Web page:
In mid-September the Thailand Navy received four more locally built M21 patrol boats and was happy to have them. Fourteen have been received or are on order so far. These 21.4 meter (68 foot) boats displace 43 tons and have a crew of nine. Max speed is 55 kilometers an hour and max range is 600-700 kilometers (depending on speed and weather conditions) and supplies (including 1,200 liters/400 gallons of fresh water) to stay at sea and under power for up to 24 hours.
Electronics consist of navigation gear and radios most often carried by sea-going ships including receiver for standard maritime distress beacons and transponders (including satellite based ones), along with a radar, depth-finder and GPS and gyro navigation systems. There is a public address system and search lights for dealing with small coastal craft encountered at night. Most coastal traffic encountered are legitimate but many of those travelling at night, especially with no lights, are not. The M21s carry an inflatable rigid boat in the rear for boarding parties or going close to shore in remote areas. M21s have a draft of 104 cm (3.4 feet) so that they can handle the shallow waters very close to shore.
M21s are armed with a 20mm autocannon in the front and a 12.7mm machine-gun and 81mm mortar in the rear plus small arms for the crew. The M21s are essential for dealing with the increase in smuggling (mainly drugs and people) in coastal waters.
Thailand has joined a number of other East Asian nations in creating a local ship building capability that can also produce licensed designs for warships. This trend began in the 1990s and Thailand has been at it since then with several new classes of ships. In late 2016 a Thai builder delivered the first of four M58 type patrol boats. These were built at a shipyard outside Bangkok as part of a program to replace an aging fleet of patrol vessels built in the 1990s and earlier. The 520 ton M58 type ship cost about $30 million each and is also offered to export customers by the Thai builder. The M58s have a top speed of 41 kilometers an hour and can stay at sea for about seven days at a time. The crew of 53 operates the radars and other sensors 24/7 as well as a 76mm cannon, a 30mm autocannon and two 12.7mm machine-guns.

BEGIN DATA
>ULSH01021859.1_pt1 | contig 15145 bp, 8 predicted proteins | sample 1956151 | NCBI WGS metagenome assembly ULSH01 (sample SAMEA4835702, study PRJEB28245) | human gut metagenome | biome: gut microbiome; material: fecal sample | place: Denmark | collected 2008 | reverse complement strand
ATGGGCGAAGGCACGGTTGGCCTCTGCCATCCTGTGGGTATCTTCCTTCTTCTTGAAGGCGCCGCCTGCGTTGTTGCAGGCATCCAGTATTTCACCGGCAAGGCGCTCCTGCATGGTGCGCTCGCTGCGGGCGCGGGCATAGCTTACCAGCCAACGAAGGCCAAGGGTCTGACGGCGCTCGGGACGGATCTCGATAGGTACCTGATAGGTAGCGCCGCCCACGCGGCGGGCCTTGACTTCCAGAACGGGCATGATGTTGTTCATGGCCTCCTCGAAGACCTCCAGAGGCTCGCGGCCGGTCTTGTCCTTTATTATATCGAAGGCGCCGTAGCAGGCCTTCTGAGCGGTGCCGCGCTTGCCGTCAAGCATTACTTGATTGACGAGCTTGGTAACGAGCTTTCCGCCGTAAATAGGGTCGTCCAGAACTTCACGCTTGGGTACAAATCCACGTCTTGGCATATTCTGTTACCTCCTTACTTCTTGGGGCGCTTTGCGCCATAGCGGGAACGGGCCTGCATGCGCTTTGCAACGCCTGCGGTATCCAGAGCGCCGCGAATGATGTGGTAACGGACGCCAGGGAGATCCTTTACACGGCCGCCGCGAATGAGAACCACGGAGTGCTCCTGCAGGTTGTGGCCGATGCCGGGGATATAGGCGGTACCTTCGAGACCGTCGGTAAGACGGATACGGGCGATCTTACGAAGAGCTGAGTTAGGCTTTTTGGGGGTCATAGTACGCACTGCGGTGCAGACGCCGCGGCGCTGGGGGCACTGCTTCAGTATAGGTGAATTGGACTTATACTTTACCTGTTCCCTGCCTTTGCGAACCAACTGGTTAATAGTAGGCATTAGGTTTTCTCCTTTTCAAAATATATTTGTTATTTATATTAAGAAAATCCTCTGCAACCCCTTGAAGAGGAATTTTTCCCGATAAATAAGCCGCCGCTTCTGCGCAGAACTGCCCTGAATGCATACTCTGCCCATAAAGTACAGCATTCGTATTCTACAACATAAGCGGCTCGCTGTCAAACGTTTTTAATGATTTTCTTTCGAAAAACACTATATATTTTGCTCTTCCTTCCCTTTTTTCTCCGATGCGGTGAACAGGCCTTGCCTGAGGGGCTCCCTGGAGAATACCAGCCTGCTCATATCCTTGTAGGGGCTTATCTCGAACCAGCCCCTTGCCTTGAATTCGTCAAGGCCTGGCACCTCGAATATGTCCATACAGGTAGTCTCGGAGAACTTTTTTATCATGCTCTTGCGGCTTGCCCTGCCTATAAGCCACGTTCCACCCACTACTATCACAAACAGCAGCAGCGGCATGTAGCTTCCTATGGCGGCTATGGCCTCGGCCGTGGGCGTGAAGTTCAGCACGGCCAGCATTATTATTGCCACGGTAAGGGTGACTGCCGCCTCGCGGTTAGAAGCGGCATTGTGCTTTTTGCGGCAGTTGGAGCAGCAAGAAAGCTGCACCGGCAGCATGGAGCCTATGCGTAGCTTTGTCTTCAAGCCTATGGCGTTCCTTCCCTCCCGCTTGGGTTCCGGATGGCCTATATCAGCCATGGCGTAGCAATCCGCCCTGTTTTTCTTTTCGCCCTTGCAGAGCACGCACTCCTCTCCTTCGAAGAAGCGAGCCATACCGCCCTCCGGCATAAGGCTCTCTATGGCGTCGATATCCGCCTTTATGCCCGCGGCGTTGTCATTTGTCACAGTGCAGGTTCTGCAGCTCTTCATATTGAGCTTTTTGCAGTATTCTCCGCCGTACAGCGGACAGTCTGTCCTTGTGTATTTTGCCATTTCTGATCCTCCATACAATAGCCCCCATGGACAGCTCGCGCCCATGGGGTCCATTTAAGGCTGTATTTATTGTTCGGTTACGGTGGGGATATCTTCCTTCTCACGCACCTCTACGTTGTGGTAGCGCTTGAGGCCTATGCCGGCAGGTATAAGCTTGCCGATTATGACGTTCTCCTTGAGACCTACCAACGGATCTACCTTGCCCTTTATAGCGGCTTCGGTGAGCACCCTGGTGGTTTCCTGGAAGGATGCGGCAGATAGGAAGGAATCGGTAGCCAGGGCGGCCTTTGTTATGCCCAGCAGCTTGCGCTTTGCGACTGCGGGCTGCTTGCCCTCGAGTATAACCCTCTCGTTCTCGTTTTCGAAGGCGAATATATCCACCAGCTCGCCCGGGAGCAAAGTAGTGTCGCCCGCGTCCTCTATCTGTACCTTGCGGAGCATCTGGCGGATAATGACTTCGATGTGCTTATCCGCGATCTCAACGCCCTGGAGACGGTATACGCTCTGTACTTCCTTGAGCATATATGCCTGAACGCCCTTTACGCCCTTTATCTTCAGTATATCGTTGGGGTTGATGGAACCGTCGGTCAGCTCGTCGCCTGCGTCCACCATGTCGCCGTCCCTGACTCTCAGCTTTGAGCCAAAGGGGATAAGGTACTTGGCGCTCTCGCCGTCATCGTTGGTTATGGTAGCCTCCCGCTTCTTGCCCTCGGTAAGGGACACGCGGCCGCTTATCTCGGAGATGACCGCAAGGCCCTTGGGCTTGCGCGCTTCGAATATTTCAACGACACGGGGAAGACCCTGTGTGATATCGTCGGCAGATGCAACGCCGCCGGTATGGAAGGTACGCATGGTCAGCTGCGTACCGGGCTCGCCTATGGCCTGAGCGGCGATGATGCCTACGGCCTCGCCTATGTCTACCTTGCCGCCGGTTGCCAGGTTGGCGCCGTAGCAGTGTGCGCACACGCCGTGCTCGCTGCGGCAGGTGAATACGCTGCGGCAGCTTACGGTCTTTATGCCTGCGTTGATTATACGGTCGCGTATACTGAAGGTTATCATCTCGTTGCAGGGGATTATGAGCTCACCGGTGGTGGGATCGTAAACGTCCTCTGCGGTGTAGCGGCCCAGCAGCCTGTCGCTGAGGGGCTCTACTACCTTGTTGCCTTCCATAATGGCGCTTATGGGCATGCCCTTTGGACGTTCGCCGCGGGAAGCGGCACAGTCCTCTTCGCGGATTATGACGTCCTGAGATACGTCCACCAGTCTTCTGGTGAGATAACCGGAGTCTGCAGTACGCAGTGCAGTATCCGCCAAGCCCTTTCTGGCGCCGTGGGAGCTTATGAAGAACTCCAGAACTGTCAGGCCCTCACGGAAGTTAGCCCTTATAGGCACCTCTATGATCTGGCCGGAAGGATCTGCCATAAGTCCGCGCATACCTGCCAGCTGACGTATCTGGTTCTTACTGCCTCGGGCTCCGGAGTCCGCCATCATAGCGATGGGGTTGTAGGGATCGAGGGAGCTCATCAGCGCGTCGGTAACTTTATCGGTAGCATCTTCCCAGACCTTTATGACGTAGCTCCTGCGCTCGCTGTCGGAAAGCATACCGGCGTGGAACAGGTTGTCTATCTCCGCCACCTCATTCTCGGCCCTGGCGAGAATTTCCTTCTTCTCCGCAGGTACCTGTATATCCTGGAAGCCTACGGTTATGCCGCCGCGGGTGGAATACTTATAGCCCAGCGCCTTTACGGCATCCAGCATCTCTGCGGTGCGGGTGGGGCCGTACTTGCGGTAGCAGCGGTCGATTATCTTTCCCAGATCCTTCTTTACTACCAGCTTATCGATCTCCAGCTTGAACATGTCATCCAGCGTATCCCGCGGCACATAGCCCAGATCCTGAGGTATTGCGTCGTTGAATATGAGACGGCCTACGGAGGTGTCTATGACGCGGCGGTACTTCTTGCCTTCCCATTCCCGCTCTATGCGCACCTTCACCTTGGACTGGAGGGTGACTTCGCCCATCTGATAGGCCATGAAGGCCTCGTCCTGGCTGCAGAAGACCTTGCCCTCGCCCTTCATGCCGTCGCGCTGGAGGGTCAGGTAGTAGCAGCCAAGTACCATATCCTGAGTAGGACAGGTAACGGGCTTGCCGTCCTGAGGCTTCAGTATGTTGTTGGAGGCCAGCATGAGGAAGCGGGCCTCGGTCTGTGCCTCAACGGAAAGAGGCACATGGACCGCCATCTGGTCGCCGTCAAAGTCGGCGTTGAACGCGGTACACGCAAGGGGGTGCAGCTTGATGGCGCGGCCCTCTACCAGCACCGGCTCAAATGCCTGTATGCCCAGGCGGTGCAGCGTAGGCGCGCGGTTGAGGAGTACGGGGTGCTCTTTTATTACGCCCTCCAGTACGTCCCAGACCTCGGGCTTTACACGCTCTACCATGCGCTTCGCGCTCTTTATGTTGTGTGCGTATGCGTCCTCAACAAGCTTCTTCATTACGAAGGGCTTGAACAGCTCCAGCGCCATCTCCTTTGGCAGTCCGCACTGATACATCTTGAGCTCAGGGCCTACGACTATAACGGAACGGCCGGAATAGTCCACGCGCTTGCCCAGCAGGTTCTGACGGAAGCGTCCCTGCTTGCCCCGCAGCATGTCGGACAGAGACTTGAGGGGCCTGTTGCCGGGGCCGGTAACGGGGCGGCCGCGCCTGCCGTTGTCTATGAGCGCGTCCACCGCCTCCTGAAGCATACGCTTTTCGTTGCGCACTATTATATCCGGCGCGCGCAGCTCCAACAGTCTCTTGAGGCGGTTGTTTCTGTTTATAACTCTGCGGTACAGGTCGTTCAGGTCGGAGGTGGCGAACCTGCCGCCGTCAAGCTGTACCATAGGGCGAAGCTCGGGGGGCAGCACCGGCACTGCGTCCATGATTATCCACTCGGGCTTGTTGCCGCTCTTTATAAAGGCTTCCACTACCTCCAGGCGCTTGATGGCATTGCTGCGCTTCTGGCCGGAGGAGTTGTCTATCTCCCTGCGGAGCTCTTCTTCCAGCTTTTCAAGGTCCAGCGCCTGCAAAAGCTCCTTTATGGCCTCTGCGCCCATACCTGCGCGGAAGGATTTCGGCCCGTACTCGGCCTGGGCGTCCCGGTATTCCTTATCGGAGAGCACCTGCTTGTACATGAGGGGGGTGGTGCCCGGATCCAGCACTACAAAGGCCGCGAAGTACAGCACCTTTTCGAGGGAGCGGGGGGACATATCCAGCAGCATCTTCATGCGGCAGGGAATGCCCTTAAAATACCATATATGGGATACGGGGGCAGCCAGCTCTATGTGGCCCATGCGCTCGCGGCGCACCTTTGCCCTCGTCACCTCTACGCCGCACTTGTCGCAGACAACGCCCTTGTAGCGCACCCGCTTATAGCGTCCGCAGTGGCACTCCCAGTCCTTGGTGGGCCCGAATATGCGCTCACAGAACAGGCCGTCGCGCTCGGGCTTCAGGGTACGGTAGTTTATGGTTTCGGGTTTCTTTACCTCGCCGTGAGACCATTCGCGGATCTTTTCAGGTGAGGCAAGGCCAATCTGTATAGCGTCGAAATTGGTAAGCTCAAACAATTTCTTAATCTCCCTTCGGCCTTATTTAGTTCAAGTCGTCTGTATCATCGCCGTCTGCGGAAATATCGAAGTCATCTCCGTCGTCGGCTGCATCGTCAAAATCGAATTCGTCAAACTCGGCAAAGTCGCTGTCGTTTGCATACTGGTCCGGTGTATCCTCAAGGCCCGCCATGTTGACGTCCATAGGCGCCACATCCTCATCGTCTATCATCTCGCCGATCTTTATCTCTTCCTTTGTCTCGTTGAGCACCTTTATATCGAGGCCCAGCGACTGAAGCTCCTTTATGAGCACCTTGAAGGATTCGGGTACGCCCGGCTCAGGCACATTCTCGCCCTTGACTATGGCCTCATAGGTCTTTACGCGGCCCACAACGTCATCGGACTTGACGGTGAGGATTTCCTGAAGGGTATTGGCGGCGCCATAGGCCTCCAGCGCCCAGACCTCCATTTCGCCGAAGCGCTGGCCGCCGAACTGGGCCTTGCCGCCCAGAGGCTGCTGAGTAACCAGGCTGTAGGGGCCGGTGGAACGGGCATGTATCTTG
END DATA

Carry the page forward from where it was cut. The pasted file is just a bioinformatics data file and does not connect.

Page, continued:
Thailand is also building larger warships. In January 2016 Thailand ordered a 2,500 ton River class OPV (Offshore Patrol Vessel) from a Thai shipyard. This will be delivered by 2019. Thailand already has one of these in service. It was built in a British shipyard and delivered in 2015. The first River class OPV performed so well that Thailand now plans to build as many as six. These ships cost about $80 million each. The River class OPVs are a British design built in Thailand under license and with some foreign technical assistance. This is seen as a way to improve Thailand’s shipbuilding capability. The Thais worked with British shipbuilder BAE to develop modified version of the original River class ships. Britain was the first user of these ships and four entered service between 2002 and 2006.